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Tennessee Force Majeure Still in Effect Following Offshore Blast

A Tennessee Gas Pipeline force majeure remained in effect Friday several days after an explosion occurred aboard a commercial diving vessel that was decommissioning a small line off the coast of Louisiana.owned by ANR Pipeline. The blast, which occurred last Tuesday, sent six crew members of the vessel to local hospitals. A U.S. Coast Guard search for a missing seventh crew member was suspended Thursday.

The explosion, which resulted in a fire, occurred while a 6.5-mile segment of the ANR line that extends from a BP platform to South Marsh Island, LA, was being taken out of service by crew on the Julian Morrison vessel, which is owned by Chet Morrison Offshore in Houma, LA, said Michael Barnes, a spokesman for TransCanada, which owns ANR. No natural gas was flowing at the time so the explosion had no impact on ANR's customers, he noted. The fire was extinguished by the crew of the Julian Morrison, according to the Coast Guard.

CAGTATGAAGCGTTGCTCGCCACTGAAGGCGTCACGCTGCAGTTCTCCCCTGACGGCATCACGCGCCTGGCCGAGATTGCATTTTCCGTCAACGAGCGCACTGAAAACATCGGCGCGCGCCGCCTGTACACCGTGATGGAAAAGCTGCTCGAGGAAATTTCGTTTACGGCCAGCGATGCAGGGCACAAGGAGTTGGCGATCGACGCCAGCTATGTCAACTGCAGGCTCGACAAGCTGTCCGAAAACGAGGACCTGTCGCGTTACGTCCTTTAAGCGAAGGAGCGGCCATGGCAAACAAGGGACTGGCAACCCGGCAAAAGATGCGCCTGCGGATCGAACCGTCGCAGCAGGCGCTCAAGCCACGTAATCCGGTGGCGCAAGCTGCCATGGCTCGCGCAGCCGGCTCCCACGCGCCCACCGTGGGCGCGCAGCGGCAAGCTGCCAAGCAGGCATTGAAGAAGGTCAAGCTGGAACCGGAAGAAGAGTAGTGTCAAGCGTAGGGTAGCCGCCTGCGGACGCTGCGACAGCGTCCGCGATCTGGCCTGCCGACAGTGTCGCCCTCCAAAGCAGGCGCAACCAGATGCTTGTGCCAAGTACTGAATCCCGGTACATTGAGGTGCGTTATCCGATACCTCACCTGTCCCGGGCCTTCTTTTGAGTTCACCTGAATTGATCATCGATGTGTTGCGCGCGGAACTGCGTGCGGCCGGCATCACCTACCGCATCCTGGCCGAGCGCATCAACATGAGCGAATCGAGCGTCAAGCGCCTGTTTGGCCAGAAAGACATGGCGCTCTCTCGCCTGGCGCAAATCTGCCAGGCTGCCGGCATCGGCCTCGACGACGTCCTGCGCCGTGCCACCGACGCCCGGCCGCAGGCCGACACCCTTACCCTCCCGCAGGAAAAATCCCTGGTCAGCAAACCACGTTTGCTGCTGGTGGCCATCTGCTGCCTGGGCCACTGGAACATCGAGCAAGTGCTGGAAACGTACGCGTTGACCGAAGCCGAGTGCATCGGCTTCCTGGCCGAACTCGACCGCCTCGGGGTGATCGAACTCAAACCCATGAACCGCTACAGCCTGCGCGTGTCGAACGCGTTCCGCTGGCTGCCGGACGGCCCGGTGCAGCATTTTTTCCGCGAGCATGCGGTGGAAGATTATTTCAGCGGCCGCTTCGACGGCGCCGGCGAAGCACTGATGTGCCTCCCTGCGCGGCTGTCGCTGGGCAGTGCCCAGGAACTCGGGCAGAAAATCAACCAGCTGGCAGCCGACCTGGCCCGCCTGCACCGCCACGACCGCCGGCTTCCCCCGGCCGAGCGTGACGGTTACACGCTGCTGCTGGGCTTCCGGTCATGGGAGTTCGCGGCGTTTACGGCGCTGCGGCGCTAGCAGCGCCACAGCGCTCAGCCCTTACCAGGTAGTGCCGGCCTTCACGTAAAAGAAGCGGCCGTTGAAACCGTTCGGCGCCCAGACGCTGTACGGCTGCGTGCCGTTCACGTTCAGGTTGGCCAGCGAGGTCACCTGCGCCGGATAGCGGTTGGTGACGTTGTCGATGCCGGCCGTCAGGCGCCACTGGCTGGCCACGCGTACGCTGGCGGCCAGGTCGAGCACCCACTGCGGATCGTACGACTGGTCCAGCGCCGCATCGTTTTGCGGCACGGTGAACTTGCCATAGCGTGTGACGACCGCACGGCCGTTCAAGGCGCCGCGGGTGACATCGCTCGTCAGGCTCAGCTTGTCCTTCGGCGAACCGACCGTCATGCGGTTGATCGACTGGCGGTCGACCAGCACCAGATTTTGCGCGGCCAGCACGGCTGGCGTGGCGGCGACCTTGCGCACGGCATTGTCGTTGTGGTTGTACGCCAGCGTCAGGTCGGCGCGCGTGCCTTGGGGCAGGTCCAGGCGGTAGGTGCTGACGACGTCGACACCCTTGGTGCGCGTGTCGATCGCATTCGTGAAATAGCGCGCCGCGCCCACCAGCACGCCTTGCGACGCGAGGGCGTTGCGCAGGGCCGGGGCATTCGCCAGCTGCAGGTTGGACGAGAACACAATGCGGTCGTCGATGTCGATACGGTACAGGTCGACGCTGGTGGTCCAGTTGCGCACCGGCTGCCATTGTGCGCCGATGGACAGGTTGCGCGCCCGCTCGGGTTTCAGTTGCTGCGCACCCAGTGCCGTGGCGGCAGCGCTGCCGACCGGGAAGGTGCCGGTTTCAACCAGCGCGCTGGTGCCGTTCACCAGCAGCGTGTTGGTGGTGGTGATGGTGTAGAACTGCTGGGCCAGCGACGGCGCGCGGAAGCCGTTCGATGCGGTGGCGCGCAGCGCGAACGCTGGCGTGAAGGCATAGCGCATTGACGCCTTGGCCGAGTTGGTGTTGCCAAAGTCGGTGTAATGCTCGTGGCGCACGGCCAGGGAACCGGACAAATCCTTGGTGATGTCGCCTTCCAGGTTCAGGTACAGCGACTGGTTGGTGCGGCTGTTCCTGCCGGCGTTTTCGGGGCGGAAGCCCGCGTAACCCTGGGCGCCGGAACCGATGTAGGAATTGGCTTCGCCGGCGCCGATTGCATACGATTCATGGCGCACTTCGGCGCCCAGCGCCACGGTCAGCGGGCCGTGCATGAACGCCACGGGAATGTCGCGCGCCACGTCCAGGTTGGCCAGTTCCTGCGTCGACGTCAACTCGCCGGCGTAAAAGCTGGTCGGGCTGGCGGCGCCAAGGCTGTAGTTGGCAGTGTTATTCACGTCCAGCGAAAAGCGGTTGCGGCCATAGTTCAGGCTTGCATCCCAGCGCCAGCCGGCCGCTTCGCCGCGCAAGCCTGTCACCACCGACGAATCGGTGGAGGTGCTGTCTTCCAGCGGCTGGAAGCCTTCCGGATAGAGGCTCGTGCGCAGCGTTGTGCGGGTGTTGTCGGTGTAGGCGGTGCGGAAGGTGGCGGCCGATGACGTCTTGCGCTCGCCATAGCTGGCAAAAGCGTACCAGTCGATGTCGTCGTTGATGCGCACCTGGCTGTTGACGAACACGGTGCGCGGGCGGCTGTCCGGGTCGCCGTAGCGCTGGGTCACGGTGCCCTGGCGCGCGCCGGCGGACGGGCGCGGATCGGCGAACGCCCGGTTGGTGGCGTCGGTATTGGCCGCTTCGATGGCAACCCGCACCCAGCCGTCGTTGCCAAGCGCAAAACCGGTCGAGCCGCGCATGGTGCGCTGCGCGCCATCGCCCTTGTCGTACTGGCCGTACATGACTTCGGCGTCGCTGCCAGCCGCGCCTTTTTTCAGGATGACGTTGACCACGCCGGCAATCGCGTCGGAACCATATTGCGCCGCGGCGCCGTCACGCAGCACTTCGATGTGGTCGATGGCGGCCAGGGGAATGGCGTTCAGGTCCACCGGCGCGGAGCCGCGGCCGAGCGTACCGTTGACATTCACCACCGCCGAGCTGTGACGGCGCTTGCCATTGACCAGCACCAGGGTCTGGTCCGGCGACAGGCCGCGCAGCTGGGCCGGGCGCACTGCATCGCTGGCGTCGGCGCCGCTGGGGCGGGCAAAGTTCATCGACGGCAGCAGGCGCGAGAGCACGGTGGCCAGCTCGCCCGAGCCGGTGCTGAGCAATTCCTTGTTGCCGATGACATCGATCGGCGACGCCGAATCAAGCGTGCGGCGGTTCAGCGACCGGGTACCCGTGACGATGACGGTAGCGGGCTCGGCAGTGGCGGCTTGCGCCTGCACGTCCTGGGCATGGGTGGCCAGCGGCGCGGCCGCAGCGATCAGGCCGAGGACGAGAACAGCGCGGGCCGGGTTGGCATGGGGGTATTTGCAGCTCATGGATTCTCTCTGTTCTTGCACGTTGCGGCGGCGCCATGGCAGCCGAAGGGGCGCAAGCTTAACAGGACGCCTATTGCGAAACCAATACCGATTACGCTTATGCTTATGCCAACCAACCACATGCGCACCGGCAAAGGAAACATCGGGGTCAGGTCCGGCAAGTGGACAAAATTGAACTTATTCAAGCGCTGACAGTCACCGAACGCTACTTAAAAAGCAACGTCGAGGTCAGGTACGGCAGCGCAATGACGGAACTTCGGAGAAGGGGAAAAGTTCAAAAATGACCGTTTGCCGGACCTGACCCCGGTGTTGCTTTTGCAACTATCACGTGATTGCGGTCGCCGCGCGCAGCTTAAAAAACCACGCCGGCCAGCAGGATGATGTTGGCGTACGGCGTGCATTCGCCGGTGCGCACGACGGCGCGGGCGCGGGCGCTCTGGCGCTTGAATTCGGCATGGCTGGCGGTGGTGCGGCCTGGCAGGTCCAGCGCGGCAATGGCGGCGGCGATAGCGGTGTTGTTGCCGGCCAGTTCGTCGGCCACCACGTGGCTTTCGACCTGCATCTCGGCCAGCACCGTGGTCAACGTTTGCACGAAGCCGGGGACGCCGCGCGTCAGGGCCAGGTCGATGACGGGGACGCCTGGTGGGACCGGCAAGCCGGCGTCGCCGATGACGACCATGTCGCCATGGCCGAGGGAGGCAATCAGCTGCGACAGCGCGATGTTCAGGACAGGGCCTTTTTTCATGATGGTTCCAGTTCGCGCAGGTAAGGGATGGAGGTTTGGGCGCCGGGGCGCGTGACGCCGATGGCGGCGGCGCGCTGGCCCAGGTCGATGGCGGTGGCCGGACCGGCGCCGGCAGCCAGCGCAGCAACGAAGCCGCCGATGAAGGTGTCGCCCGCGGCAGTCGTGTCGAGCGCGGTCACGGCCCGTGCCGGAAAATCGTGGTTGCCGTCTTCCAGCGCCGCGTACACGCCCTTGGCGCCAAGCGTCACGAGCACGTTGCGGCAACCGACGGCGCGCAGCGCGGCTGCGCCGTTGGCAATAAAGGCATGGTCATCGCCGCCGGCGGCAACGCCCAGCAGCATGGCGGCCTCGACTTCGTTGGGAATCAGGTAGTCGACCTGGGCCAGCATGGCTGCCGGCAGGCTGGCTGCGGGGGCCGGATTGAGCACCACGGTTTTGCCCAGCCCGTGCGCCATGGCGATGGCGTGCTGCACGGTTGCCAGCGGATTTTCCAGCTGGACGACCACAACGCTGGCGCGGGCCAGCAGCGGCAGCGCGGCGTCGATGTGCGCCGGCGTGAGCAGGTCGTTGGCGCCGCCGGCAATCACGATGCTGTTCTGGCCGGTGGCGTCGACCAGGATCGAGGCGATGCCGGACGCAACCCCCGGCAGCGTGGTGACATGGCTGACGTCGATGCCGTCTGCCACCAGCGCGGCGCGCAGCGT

The blast is believed to have originated in a tote tank at the stern of the vessel, said Coast Guard Petty Officer James Harless in New Orleans.

Within hours of the explosion, El Paso Corp.'s Tennessee declared a force majeure for certain parts of the South Marsh Island 249 area. The force majeure is expected to remain in effect at least until March 31, said El Paso spokesman Robert Newberry. The pipe was reportedly moving approximately 20,000 Dth at the time of the incident.

"The reason for the [force majeure] event is due to an unexpected incident caused by third-party pipeline replacement, which requires further investigation in the area," Tennessee told its shippers in a notice. "Tennessee requires that operators and producers keep physical flow at zero until further notice for [certain] meters. Additionally, Tennessee requires operators and producers to keep scheduled volumes at zero for [these]...meters beginning Timely Cycle, 9 a.m., on the Gas Day of March 13, 2008 and until further notice."

The Interior Department's Minerals Management Service is leading the investigation into the cause of the mishap, said the Coast Guard's Harless.

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